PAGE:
As the best practices for content marketing strategy, execution, and measurement evolve at a rapid pace, the knowledge gap will have significant implications for businesses large and small, according to CMI Chief Strategy Officer Robert Rose:

Professional development is critical right now. The disparity in skills will continue to grow as the practice of content marketing and the strategies to operationalize it evolve. Those companies that focus on developing new skills today are likely to employ the successful marketers of the future. Those companies that maintain the status quo are likely to find their content marketing initiatives stillborn – the fate of every corporate initiative that fails to demonstrate ROI and how it contributes to the strategic direction of the organization. There is no middle ground.

Identify training needs

How do you know if your content marketing skills are up to date? Here are several questions that can help you get a clearer picture of your needs:

  • How well are my current work practices meeting my needs and those of my employer or clients?
  • Do my work processes and tasks become more or less effective over time?
  • If I am less effective, how can I learn alternative strategies and tactics?

Equip yourself with the right tools

A surgeon can’t perform an operation without the right tools. It’s no different for marketers today. Upgrading your knowledge of content marketing strategies and tactics creates an up-to-date, more extensive toolbox that you can use to solve today’s and tomorrow’s content marketing challenges. This new knowledge also can give your career a big boost, especially given the short supply of experienced content marketers.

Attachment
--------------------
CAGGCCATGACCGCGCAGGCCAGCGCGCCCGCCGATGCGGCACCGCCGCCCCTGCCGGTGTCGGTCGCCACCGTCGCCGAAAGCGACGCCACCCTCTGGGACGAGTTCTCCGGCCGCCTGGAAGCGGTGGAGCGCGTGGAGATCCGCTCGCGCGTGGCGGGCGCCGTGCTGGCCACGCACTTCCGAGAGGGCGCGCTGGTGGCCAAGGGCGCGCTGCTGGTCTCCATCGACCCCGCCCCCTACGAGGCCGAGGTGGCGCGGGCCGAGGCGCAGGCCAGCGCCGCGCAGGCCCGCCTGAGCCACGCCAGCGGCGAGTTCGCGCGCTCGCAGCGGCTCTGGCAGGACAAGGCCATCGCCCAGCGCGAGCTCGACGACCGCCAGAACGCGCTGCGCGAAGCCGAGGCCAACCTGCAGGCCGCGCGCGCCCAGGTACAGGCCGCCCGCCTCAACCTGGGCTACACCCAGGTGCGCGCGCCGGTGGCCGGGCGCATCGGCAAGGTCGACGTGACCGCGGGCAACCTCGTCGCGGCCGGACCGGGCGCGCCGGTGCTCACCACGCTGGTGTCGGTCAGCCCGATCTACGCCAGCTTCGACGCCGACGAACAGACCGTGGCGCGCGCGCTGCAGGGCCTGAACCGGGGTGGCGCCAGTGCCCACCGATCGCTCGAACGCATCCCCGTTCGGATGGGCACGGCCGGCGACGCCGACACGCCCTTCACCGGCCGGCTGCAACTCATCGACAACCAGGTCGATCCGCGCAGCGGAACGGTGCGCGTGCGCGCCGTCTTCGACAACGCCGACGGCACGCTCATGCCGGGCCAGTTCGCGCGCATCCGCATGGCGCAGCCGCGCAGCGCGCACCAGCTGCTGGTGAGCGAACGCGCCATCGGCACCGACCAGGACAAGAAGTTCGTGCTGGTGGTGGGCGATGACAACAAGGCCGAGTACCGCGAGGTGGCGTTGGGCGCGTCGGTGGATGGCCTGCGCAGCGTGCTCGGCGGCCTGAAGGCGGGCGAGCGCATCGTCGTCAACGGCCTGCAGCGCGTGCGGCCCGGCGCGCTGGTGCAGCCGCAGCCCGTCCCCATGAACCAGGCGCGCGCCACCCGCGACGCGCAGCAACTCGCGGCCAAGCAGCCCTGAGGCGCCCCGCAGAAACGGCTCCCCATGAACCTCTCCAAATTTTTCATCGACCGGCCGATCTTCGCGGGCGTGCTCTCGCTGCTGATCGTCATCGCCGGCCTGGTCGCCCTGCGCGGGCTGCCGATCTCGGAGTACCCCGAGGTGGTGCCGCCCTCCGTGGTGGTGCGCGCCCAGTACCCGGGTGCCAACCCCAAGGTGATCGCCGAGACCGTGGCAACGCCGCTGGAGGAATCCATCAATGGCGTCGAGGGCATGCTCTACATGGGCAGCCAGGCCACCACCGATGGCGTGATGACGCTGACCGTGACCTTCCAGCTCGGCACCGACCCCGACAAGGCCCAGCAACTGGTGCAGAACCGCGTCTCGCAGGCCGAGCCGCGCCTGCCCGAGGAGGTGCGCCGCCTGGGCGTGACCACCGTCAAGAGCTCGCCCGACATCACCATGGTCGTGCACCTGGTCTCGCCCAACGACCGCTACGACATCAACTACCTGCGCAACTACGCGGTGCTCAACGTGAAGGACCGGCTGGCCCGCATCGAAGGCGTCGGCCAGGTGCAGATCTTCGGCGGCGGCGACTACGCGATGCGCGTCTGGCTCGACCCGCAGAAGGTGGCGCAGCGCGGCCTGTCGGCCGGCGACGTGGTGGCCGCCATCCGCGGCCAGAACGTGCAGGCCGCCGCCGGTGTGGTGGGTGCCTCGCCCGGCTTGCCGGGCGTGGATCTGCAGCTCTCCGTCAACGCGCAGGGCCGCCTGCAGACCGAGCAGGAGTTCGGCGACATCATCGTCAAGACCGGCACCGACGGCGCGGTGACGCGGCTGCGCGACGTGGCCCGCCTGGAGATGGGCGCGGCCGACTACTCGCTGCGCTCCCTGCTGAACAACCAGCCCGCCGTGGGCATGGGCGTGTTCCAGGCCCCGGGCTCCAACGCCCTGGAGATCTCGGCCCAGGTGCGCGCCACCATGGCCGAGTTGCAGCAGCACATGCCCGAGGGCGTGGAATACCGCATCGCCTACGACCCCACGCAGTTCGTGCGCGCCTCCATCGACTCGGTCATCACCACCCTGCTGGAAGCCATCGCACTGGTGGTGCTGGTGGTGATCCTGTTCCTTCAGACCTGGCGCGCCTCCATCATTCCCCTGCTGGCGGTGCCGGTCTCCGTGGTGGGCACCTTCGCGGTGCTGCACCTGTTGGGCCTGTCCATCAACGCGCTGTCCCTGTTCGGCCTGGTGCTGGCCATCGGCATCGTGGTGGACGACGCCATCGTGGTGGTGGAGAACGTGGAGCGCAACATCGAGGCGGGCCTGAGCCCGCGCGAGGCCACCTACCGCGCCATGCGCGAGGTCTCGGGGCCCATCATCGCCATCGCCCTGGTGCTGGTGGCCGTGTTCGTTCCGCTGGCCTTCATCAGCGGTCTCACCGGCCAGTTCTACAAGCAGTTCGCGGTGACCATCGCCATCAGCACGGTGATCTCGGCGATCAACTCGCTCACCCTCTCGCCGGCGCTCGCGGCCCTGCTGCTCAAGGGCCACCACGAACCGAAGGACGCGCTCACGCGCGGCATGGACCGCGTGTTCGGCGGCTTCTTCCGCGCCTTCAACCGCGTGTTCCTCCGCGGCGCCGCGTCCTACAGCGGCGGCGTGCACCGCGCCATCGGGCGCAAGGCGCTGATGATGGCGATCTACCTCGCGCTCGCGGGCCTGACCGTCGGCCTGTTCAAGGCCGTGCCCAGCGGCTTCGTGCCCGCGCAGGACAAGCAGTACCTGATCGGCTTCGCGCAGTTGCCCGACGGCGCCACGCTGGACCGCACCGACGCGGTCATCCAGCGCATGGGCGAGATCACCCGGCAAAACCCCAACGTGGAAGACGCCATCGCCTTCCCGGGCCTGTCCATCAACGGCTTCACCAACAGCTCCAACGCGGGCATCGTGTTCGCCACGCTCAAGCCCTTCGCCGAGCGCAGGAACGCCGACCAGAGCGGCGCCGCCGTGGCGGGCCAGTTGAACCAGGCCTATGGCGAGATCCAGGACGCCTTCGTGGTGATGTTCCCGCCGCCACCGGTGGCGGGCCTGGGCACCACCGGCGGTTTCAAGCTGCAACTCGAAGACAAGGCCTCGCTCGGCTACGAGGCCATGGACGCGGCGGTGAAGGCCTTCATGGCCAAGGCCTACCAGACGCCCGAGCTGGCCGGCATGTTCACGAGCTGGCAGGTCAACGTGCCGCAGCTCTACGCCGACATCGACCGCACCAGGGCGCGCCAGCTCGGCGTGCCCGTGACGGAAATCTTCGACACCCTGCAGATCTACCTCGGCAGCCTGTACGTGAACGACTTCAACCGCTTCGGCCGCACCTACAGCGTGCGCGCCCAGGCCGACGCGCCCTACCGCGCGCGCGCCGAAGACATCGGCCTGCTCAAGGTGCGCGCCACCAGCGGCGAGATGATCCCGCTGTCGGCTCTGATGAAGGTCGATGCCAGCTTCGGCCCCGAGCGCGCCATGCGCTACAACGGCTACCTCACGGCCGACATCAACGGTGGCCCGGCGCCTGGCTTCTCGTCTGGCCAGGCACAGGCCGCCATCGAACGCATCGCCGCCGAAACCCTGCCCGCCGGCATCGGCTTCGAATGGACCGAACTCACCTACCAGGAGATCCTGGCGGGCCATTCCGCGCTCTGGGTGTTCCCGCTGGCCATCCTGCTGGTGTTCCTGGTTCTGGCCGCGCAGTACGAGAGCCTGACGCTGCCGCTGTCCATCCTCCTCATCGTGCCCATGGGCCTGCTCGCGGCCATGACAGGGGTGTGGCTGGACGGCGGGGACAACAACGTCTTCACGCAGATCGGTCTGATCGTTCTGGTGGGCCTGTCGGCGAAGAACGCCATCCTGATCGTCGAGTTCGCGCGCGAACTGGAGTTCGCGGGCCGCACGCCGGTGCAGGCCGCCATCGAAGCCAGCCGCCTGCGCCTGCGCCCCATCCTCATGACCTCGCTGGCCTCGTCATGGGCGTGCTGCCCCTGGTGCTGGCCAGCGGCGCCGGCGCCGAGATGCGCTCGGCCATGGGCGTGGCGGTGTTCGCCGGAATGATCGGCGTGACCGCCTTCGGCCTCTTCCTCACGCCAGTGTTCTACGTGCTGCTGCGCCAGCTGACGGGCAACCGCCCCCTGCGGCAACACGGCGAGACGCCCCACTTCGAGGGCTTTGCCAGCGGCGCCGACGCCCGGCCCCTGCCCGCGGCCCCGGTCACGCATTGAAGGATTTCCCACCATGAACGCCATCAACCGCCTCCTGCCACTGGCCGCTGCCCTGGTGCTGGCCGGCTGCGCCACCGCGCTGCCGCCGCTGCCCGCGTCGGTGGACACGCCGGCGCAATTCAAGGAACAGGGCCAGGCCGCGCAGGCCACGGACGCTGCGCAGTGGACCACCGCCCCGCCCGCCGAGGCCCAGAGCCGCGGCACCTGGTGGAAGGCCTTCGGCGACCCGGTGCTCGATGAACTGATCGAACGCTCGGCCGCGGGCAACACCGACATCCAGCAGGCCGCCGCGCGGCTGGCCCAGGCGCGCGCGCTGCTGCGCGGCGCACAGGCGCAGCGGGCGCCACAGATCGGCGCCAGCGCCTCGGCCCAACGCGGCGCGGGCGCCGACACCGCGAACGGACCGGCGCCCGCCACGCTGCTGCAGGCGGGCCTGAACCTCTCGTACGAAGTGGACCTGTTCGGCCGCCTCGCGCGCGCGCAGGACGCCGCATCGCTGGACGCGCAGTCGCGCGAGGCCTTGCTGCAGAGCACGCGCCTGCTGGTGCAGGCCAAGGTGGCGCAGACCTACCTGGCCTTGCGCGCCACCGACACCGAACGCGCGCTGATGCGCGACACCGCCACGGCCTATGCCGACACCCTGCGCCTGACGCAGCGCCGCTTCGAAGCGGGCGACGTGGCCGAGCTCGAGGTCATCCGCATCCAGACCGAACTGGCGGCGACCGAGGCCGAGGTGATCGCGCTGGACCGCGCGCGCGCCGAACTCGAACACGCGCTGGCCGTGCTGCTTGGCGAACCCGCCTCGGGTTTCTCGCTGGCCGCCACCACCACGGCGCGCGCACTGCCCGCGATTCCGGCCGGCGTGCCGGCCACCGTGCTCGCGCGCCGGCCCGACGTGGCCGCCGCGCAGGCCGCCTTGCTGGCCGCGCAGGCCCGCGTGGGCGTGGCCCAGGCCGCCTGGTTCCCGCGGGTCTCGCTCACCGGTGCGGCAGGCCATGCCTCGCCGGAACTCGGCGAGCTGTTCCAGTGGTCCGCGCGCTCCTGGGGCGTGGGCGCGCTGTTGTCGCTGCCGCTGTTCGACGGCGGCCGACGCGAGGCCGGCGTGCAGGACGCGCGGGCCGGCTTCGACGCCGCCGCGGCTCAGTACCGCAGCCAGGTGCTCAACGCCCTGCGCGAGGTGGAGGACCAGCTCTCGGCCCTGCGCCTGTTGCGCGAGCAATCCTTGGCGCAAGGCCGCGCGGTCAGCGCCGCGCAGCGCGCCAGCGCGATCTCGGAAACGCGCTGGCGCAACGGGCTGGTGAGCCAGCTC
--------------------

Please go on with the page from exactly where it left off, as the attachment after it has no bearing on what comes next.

The popular business book Who Moved My Cheese? contains an important lesson for marketers who are on the fence about committing to expanding their skill set.

This perennially popular business fable tells the story of two mice (Scurry and Sniff) and two “little people” (Hem and Haw) who live in a maze. All is going well because they have found a huge source of their favorite food – cheese. Hem and Haw even moved their houses to be closer to it. For all four characters, cheese has become the center of their lives.

What they don’t notice is that the pile of cheese is gradually getting smaller. They are devastated when one day they discover that the cheese is gone. Scurry and Sniff quickly accept the loss and go off in search of other sources. On the other hand, Hem and Haw cling to their old ways, hoping the cheese will return. They rationalize that the loss is the result of fraud or theft. They are unable to change. Meanwhile, Scurry and Sniff discover an even larger supply of cheese in a new location.

Which character are you? Do you cling to your existing knowledge of marketing strategies and practices, like Hem and Haw? Or are you prepared to adapt to change like Scurry and Sniff were – willing to explore, understand, and employ new work practices and ways of thinking? Which character do you want to be?

Want to start bridging your knowledge gap? Take these two free e-courses from the Content Marketing Institute – part of CMI’s comprehensive Online Training & Certification Program. It contains over 19 hours of must-know strategies, tactics, and best practices, delivered by leading experts. Sign up now for the free e-courses.

Cover image by Viktor Hanacek, picjumbo, via